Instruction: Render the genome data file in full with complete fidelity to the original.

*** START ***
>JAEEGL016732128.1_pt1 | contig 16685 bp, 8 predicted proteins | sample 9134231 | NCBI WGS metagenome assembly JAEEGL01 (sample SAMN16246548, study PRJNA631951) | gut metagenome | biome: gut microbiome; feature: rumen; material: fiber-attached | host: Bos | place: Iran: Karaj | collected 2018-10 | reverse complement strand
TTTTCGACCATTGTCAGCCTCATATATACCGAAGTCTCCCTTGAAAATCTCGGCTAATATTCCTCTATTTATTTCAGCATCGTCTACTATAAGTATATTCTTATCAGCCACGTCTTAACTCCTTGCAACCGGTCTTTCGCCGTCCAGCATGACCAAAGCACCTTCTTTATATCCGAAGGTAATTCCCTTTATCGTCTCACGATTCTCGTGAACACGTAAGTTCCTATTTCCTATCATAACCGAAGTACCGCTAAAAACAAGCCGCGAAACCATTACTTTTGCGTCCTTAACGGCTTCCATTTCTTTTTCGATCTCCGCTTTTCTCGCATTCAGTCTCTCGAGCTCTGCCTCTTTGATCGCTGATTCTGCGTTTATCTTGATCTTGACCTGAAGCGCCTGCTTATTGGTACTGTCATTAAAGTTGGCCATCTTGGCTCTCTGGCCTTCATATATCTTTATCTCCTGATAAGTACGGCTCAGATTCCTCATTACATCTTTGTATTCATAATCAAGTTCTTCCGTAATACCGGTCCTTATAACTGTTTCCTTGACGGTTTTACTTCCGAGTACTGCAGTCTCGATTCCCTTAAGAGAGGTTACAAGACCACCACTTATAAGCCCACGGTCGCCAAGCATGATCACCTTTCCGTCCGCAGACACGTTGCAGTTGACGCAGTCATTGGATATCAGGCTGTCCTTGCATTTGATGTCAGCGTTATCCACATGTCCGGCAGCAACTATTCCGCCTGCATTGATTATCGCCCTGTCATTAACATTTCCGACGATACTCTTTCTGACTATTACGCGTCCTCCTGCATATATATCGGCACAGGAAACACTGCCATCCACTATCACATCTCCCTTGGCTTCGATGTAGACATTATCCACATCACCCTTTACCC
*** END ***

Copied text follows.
>JAEEGL016732128.1_pt1 | contig 16685 bp, 8 predicted proteins | sample 9134231 | NCBI WGS metagenome assembly JAEEGL01 (sample SAMN16246548, study PRJNA631951) | gut metagenome | biome: gut microbiome; feature: rumen; material: fiber-attached | host: Bos | place: Iran: Karaj | collected 2018-10 | reverse complement strand
TTTTCGACCATTGTCAGCCTCATATATACCGAAGTCTCCCTTGAAAATCTCGGCTAATATTCCTCTATTTATTTCAGCATCGTCTACTATAAGTATATTCTTATCAGCCACGTCTTAACTCCTTGCAACCGGTCTTTCGCCGTCCAGCATGACCAAAGCACCTTCTTTATATCCGAAGGTAATTCCCTTTATCGTCTCACGATTCTCGTGAACACGTAAGTTCCTATTTCCTATCATAACCGAAGTACCGCTAAAAACAAGCCGCGAAACCATTACTTTTGCGTCCTTAACGGCTTCCATTTCTTTTTCGATCTCCGCTTTTCTCGCATTCAGTCTCTCGAGCTCTGCCTCTTTGATCGCTGATTCTGCGTTTATCTTGATCTTGACCTGAAGCGCCTGCTTATTGGTACTGTCATTAAAGTTGGCCATCTTGGCTCTCTGGCCTTCATATATCTTTATCTCCTGATAAGTACGGCTCAGATTCCTCATTACATCTTTGTATTCATAATCAAGTTCTTCCGTAATACCGGTCCTTATAACTGTTTCCTTGACGGTTTTACTTCCGAGTACTGCAGTCTCGATTCCCTTAAGAGAGGTTACAAGACCACCACTTATAAGCCCACGGTCGCCAAGCATGATCACCTTTCCGTCCGCAGACACGTTGCAGTTGACGCAGTCATTGGATATCAGGCTGTCCTTGCATTTGATGTCAGCGTTATCCACATGTCCGGCAGCAACTATTCCGCCTGCATTGATTATCGCCCTGTCATTAACATTTCCGACGATACTCTTTCTGACTATTACGCGTCCTCCTGCATATATATCGGCACAGGAAACACTGCCATCCACTATCACATCTCCCTTGGCTTCGATGTAGACATTATCCACATCACCCTTTACCC